Egypt frees Google manager who became protest hero

CAIROEgypt on Monday released a Google Inc. executive who became a hero of anti-government protesters after he vanished nearly two weeks ago while taking part in demonstrations calling for the ouster of President Hosni Mubarak.

Protesters in Cairo’s central Tahrir Square say Wael Ghonim, a marketing manager for the Internet company, was one of the main youthful organizers of the online campaign that sparked the mass protests on Jan. 25. He went missing Jan. 27, and his whereabouts were not known until Sunday, when a prominent Egyptian political figure confirmed he was under arrest but soon would be released.

Mr. Ghonim has been held up as one of the heroes of the protest movement that already has extracted the most sweeping concessions toward reform that Mr. Mubarak’s regime has ever made.

The gestures have not persuaded the tens of thousands occupying central Cairo’s Tahrir Square to end their two-week-long protest, leaving the two sides in an uneasy stalemate. The protesters have vowed to stay put until Mr. Mubarak steps down, while the regime wants him to stay in office until elections in September.

The U.S.-based Human Rights Watch on Monday said at least 297 people have been killed since the uprising began two weeks ago. The revolt against Mr. Mubarak brought days of fierce clashes with police and intense battles with violent pro-Mubarak gangs. The violence spread to other parts of Egypt, and the toll includes a significant number of deaths outside Cairo.

Human Rights Watch told the Associated Press its count is based on visits to seven hospitals in Cairo, Alexandria and Suez.

Egypt’s Health Ministry has not given any comprehensive figures on the death toll, but Cairo researcher Heba Morayef said the toll is expected to rise.

President Obama said Egypt is “making progress” toward a solution to the political crisis. White House spokesman Robert Gibbs said later in the day that what the Egyptian people want most to see is the government taking concrete steps to bring about demanded changes, including the end of Mr. Mubarak's government, and free and fair elections.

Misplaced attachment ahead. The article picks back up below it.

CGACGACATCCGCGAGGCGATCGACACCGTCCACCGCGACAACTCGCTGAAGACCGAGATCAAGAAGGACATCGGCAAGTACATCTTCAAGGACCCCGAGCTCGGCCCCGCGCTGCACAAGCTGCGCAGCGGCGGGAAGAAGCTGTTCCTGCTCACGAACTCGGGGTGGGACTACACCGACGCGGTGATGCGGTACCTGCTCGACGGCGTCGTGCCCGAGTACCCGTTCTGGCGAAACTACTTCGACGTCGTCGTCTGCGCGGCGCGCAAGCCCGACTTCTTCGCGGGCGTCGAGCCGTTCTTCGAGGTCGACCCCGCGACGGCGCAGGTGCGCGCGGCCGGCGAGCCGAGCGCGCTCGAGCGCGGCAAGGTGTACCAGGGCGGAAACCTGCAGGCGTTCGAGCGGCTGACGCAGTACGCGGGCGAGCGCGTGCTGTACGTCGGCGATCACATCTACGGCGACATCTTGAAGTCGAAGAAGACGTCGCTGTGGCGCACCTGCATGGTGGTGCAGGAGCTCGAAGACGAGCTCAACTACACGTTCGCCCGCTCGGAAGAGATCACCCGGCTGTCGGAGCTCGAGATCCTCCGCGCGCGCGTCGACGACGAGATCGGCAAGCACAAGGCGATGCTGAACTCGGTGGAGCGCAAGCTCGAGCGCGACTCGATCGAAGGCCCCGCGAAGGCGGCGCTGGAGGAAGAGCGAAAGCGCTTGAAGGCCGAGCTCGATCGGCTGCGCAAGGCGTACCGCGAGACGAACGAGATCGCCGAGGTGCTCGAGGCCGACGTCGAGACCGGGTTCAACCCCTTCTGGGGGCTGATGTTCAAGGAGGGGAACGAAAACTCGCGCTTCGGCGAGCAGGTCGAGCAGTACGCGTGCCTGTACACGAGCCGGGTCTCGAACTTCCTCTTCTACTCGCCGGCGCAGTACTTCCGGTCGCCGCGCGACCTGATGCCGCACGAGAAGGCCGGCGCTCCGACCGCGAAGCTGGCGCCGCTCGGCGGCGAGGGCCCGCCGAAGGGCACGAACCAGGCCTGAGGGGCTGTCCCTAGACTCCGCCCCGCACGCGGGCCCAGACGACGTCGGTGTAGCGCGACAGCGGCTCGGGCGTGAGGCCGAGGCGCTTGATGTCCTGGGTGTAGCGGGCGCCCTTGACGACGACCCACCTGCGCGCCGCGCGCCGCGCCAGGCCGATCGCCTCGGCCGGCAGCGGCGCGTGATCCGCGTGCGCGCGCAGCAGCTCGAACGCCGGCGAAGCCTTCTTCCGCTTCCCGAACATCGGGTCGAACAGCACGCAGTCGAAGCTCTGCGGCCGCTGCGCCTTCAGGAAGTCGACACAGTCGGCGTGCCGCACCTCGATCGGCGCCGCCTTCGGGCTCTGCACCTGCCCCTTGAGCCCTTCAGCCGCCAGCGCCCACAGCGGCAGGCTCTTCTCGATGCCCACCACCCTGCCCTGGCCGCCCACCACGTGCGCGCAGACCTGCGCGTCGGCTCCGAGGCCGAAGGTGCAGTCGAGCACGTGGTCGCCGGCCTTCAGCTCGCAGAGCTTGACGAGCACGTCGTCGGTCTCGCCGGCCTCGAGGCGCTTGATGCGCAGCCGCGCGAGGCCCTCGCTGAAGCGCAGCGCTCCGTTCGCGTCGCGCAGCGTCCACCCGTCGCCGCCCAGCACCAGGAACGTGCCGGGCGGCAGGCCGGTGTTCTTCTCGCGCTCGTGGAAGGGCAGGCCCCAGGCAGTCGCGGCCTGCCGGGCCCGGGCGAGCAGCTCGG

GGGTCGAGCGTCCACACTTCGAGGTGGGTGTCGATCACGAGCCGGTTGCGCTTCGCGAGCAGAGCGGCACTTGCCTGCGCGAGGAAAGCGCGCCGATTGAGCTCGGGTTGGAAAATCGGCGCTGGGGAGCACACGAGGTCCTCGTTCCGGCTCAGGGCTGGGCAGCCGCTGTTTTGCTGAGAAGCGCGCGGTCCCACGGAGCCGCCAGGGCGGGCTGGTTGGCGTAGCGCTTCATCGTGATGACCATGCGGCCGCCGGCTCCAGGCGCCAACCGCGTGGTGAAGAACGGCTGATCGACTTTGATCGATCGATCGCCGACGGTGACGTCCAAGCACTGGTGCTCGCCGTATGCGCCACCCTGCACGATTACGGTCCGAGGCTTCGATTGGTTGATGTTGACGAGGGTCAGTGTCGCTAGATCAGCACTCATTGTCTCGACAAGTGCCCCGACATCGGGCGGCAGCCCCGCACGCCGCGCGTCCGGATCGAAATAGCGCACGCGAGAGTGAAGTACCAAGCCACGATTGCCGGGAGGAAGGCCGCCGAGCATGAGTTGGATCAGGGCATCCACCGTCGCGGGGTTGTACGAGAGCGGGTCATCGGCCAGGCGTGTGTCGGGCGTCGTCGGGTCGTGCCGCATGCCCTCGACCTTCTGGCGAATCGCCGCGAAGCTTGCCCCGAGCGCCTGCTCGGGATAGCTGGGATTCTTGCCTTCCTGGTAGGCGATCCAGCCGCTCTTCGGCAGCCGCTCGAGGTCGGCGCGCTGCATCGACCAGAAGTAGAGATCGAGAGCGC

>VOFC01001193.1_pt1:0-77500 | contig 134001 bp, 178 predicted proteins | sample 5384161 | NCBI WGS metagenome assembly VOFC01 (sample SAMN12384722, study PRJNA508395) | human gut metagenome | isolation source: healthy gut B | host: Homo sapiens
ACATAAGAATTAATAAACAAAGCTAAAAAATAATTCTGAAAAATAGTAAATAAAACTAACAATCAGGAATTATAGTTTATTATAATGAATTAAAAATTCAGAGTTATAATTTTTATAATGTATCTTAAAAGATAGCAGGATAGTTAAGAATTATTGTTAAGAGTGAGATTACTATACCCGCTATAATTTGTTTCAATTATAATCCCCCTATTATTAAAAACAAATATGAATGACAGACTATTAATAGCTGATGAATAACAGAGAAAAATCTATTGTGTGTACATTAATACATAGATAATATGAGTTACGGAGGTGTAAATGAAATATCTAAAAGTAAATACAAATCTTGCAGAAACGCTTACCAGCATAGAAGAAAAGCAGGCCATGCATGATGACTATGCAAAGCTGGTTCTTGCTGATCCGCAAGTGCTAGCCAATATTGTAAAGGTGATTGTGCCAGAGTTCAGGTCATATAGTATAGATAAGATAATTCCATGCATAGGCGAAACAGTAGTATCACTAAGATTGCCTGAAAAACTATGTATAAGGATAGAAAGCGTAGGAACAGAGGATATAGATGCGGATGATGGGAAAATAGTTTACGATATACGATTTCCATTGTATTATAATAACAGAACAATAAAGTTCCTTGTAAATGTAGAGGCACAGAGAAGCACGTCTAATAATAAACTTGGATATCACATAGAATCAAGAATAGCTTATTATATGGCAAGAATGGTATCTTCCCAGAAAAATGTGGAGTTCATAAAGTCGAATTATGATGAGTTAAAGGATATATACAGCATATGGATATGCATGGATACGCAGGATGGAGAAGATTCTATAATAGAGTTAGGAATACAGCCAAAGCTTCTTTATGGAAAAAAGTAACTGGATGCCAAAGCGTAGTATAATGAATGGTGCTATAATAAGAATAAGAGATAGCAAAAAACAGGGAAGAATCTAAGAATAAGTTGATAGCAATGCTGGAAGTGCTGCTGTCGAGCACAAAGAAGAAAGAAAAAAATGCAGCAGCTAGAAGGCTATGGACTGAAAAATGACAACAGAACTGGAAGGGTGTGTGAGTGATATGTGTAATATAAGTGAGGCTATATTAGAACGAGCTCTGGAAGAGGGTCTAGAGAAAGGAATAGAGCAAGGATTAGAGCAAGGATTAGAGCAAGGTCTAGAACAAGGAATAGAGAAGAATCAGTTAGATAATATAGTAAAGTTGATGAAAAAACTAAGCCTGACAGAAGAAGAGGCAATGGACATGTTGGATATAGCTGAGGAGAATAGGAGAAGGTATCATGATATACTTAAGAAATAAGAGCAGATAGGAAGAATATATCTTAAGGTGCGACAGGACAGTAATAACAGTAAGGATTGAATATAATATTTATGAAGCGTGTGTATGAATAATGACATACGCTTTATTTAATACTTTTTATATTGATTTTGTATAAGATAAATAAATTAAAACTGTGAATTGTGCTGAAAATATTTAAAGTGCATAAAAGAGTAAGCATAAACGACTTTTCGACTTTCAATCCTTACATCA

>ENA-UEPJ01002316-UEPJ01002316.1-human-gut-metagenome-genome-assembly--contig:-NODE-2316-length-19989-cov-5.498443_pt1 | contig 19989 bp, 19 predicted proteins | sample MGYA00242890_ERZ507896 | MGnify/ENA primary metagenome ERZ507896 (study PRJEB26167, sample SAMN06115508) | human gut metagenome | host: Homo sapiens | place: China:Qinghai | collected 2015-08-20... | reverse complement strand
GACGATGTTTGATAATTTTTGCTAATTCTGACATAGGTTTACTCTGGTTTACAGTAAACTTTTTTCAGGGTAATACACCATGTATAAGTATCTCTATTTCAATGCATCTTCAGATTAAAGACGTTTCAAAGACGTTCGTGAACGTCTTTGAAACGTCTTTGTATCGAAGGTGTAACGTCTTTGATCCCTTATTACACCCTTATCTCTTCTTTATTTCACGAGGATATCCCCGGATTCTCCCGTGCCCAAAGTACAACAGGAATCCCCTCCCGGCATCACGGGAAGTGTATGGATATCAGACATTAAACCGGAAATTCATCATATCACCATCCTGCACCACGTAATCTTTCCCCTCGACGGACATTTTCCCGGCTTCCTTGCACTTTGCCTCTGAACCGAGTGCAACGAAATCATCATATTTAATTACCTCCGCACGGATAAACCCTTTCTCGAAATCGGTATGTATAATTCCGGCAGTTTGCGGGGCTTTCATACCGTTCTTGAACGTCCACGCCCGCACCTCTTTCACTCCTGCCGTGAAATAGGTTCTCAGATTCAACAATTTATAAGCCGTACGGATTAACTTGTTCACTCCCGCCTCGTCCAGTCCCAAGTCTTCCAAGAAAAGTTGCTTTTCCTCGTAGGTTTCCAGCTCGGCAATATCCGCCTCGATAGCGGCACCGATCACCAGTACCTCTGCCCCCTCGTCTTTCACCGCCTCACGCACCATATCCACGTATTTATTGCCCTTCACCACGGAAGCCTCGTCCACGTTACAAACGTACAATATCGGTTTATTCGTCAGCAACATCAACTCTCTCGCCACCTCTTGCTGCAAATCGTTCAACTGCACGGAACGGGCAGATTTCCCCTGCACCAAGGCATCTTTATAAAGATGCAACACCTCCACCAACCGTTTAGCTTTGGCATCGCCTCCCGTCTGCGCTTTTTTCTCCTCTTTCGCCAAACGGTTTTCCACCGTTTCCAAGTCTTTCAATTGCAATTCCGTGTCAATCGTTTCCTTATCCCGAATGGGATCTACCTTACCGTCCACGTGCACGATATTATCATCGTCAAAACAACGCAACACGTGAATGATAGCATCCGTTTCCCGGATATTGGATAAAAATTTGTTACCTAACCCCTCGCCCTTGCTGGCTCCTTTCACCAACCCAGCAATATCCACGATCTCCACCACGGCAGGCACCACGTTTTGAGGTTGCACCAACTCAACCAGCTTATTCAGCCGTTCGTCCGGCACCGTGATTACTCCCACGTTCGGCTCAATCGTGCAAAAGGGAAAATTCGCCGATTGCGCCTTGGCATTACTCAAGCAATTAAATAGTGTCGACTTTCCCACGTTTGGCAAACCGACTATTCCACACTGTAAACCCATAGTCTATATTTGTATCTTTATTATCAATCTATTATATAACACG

He said “monumental change” already has taken place, with Mr. Mubarak pledging not to seek re-election in September, ruling out his son as a candidate to succeed him and appointing his first vice president.

The embattled regime announced a 15 percent raise for government employees Monday in an attempt to shore up its base.

Newly appointed Finance Minister Samir Radwan said some 6.5 billion Egyptian pounds ($960 million) will be allocated to cover the salary and pension increases, which will take effect in April for the 6 million people on public payrolls.

“We don’t trust him, and he’s a liar. He’s made many promises in the past,” said Salih Abdel-Aziz, an engineer with a public sector company, referring to the president. “He could raise it 65 percent, and we wouldn’t believe him. As long as Mubarak is in charge, then all of these are brittle decisions that can break at any moment.”

Public-sector employees have been a pillar of support for the regime, but their salaries have stagnated in value in recent years as prices have soared, forcing the government periodically to announce raises to quell dissatisfaction.

Following widespread labor unrest in public-sector factories in 2008, Mr. Mubarak announced a 30 percent increase in public-sector salaries that appeared to blunt public anger temporarily.

The regime appears confident in its ability for the moment to ride out the unprecedented storm of unrest and maintain its grip on power, at least until the September elections, but it has made a number of moves in response to protesters’ demands.

Egyptian Vice President Omar Suleiman met several major opposition groups, including the outlawed Muslim Brotherhood, for the first time Sunday and offered new concessions, including freedom of the press, release of those detained during the protests and the eventual lifting of the country’s hated emergency laws.

Egypt’s state-run news agency reported Monday that Mr. Mubarak had ordered the country’s parliament and its highest appellate court to re-examine lower-court rulings disqualifying hundreds of ruling-party lawmakers for campaign and ballot irregularities, that were ignored by electoral officials — possibly paving the way for new elections.

The ruling National Democratic Party won more than 83 percent of the 518 seats in the 2010 parliamentary elections, which were widely condemned as being rigged.

Judicial officials also promised to start the questioning on Tuesday of three former ministers and a senior ruling party official accused of corruption charges after they were dismissed by Mr. Mubarak last week. The Cabinet reshuffle was intended to placate protesters by removing some of the most hated officials in the government.

The official Middle East News Agency said former Tourism Minister Zohair Garanah would be questioned Tuesday along with the former ministers of housing and trade.

MENA also reported that the country’s top prosecutor had imposed a travel ban on former Interior Minister Habib al-Adli and froze his bank account.

Life in Cairo was returning to a more normal routine after the weeks of upheaval. Banks were open for limited hours along with many shops. The stock market announced it would reopen Sunday, though schools still were shut for the midyear holiday. Traffic was returning to ordinary levels in many places, and the start of the nighttime curfew was relaxed to 8 p.m.

Associated Press writer Karin Laub contributed to this article.

 

 

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